I would highly recommend this bike friendly brewpub for a nice pint or three.  The staff was friendly, attentive, and beers very nice.  Other than the ESB, my favorite was the Survival ‘7 Grain’ Stout which I believe I had elsewhere in bottle.

I ended my stay with a huge jar filled with London Ale III from a fermentor of their stout.  One of the brewers, Jeremy (I think?) helped me out, took time out of his day to hook me up with the yeast & for that I am helpful.  I will be back to enjoy their beers and maybe see about getting some more yeast.  At this point though, I have two samples rinsed and in the fridge ready to make a starter and brew with.  With careful control I should have plenty of London Ale III for quite some time.


Cask ESB

Cask ESB

Hub Brewery

Hub Brewery

HUB London Ale III

HUB London Ale III

Rinsed Yeast

First Yeast Rinsing (Washing)

After much reading, reviewing and contemplation, I decided to give yeast washing (really rinsing) a shot.

Settling Out Yeast from the Bucket

First, what is Yeast Rinsing?  It’s simply adding boiled and cooled water to a yeast cake, mixing it up, and pouring into another container.  Waiting for the trub to settle out, and then trying to pour off just yeast to another container.  At some point, you seal up the containers and put in the frige.

Some people have reportedly been able to re-use yeast by this method up to a year after ‘harvesting’.  The key is to use a starter prior to repitching, at least in my opinion.

What is truly washing yeast?  I’ve never done this myself, and seen very little written about it.  In the Yeast book by Jamil Z and Chris White, it is described as pouring a fairly highly acidic solution into the mixed yeast, which by theory, will kill off the various bacteria that could be present, and also will start to damage the yeast themselves.  It’s pitched fairly quickly after ‘washing’ in acid.

3 Layers in Larger Jar

So, my first attempt was on some dry yeast that I harvested off a cake from my brown ale.  It is S-04, and this is my first use of 04.  As far as the S-04, I can describe more about it later on my initial tasting notes on my newly named ‘Deer Balm’ Brown Ale which I should post in the next week (batch #17).

I poured ~ 1/2 gallon of boiled, cooled water onto my yeast cake from my fermentation bucket.  After about 30 minutes I carefully and slowly poured off part of this yeasty/watery mix into an old pickle jar.  I let the pickle jar settle for about 30 minutes, and after seeing the three layers start to materialize, I slowly and carefully poured the middle yeasty layer into three 8 ounce jelly jars that I had boiled and cooled.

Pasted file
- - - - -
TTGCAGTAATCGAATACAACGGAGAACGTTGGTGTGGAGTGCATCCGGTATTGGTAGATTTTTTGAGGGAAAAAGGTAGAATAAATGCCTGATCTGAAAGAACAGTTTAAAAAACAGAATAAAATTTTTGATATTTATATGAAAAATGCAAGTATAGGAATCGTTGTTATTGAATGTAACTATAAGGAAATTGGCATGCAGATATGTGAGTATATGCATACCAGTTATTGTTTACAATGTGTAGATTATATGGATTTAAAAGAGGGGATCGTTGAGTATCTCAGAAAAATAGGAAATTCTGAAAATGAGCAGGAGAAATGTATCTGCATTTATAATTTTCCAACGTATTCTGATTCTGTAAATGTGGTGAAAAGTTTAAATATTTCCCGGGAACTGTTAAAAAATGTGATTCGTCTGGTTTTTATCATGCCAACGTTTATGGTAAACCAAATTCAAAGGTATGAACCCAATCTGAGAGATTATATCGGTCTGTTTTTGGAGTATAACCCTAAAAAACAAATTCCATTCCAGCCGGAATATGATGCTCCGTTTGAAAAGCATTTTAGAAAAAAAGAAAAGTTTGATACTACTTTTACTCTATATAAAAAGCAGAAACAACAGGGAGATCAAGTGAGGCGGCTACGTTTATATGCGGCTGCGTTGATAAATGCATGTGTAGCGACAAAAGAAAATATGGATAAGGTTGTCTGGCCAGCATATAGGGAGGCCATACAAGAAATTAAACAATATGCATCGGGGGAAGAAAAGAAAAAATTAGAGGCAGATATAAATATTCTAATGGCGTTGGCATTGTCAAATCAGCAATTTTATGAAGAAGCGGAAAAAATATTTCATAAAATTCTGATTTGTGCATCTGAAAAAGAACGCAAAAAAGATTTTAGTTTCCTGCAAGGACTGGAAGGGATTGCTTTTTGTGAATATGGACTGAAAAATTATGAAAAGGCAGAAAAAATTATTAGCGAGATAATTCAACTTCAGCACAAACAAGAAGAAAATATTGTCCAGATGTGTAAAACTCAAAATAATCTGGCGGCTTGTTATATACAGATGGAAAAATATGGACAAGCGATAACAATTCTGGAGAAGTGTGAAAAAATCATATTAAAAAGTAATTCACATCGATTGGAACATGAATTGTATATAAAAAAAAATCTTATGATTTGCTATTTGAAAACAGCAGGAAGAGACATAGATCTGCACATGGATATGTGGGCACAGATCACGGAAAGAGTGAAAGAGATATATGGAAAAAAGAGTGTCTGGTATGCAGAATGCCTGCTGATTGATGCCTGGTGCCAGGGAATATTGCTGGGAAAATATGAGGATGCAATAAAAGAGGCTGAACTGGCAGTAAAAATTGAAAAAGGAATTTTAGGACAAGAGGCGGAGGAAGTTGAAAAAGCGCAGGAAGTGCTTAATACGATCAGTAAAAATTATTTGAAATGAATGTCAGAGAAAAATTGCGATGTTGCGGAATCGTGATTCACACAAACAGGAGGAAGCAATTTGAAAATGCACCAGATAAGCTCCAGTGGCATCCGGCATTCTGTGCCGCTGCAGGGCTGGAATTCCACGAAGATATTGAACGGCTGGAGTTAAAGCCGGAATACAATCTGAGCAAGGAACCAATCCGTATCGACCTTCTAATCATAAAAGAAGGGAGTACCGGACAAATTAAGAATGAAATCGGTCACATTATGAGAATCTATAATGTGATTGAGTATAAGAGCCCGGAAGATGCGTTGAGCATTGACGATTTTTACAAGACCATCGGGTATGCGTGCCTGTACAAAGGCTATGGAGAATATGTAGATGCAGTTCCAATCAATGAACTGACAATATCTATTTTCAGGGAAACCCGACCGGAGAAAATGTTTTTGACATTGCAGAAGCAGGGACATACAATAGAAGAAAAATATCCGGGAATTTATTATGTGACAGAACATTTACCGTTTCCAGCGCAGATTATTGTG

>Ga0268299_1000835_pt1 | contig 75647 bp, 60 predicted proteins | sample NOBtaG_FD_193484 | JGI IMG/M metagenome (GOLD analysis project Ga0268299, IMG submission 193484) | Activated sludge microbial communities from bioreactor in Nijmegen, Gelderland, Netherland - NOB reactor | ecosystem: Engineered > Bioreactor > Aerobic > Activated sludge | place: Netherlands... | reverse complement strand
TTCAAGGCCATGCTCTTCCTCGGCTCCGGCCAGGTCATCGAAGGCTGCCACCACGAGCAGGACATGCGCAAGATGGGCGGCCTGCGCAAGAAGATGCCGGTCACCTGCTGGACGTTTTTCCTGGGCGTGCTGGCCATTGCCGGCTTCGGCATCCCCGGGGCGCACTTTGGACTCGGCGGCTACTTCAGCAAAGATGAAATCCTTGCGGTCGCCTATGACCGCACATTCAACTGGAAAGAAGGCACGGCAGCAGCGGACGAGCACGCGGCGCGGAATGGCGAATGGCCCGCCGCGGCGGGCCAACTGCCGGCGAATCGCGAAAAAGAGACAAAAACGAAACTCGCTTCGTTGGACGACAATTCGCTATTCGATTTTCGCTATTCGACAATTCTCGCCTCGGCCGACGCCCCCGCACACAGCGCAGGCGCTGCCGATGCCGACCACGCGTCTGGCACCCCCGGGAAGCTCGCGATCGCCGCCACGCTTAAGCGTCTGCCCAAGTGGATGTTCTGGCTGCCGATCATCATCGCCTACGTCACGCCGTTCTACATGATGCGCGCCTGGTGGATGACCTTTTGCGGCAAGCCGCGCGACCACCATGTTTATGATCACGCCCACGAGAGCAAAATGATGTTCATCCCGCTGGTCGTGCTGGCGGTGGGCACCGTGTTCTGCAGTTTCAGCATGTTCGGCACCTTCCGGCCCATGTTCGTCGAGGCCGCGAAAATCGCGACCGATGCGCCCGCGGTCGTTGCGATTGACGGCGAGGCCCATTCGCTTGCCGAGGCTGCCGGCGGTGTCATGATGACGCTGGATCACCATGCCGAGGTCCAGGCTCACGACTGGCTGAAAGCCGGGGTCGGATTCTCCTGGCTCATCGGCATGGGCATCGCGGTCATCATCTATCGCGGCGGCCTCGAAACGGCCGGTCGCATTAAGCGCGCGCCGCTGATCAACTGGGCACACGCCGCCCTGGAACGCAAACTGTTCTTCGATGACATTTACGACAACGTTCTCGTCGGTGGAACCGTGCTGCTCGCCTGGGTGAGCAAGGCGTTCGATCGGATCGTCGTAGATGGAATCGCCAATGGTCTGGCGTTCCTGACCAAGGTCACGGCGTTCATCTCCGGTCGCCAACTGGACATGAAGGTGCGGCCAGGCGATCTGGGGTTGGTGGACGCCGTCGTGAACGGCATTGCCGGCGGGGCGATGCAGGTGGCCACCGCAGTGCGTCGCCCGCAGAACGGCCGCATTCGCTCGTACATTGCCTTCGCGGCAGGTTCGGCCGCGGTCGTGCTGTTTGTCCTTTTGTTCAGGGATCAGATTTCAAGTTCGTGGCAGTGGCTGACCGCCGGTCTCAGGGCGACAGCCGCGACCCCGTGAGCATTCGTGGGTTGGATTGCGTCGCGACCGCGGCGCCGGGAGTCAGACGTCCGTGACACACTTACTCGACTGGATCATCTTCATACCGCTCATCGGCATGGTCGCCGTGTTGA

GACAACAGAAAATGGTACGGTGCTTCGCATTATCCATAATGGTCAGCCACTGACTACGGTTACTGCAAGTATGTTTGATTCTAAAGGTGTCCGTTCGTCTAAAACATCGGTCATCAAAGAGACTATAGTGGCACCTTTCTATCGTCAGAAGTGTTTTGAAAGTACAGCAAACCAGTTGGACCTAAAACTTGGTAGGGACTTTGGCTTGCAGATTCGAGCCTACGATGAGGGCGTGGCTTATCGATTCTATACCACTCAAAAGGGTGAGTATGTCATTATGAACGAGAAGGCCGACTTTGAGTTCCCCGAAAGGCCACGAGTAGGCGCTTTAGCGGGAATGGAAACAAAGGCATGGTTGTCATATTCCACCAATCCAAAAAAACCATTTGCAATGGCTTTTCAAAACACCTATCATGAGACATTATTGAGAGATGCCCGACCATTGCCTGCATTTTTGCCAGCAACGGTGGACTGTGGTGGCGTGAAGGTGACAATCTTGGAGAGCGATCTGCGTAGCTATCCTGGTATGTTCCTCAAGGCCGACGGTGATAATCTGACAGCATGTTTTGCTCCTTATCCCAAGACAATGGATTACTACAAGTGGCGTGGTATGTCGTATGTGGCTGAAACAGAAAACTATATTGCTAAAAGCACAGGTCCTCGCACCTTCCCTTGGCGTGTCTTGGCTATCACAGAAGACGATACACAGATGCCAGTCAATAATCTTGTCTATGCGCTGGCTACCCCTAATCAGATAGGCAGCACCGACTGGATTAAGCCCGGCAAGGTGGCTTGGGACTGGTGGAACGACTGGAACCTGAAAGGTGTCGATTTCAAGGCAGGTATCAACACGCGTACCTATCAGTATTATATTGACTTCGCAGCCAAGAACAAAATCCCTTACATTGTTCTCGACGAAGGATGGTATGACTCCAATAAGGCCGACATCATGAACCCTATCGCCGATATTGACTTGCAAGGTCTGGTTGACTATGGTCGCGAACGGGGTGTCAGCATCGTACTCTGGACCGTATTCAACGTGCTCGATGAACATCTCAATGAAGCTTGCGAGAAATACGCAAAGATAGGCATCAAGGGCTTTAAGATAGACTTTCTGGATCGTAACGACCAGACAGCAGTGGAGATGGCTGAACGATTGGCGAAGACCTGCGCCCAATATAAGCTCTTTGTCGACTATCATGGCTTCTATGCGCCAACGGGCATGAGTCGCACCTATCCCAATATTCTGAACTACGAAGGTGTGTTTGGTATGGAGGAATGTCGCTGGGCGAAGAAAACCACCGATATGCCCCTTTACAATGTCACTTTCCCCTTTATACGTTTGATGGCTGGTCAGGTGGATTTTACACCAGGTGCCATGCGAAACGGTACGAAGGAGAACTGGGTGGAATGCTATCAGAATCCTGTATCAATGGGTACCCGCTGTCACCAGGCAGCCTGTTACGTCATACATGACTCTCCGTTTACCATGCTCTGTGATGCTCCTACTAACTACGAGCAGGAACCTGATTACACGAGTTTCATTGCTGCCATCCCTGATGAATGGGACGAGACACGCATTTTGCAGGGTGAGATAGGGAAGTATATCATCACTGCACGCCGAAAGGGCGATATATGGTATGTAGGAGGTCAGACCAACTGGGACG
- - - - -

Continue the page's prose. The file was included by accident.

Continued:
You can see the picture of the jars after 24 hours in the fridge, there is a nice layer of yeast on the bottom and a fairly clear light brown layer of water on top.   I hope to use one of these containers in the next 2-3 months, and then harvest THAT yeast cake (generation 2) for future use.

Yeast in Jelly Jars

Rinsed Yeast

First Tasting Of “St Teresas” Irish Red Ale

And a new name, a final name for the Irish Red ale.  My wife gave the name, she is always in charge of the creative work.  Teresa is a good friend of hers that should be here in about a week, visiting from D.C.

Only six days in the bottle and it is pretty wonderful!  This is a beer I’ll brew again that is for sure.  I’m pretty happy with this.  It was before I bought my digital scale and the hops are a shot in the dark, but turned out well.  I have my BIAB Brew in a bag pretty much dial ed in, I should have a good result actually following my recipe.


Now I finally have a mill of my own.  It’s an old school corona mill, which should be pretty good for BIAB.  It should work well for getting a good fine grind.

I’ll do a formal review of the beer in a week or so after I get more carbonation.


Back Again

October 30th brought my latest step out of homebrew retirement.  Now finally moved and settled, in Portland, I fired up the burner and make a ‘brew in  A bag’ American Amber ale.  The was my first time to do a BIAB, and I quite liked it.  It made for a pretty smooth and quick brew day.

I was able to get the wort down to 70F pretty fast with the tap water here in Portland, using only 20′ of 3/8 copper tubing.  I really don’t need more than 20′ of tubing for 5 gallon (or smaller) batches.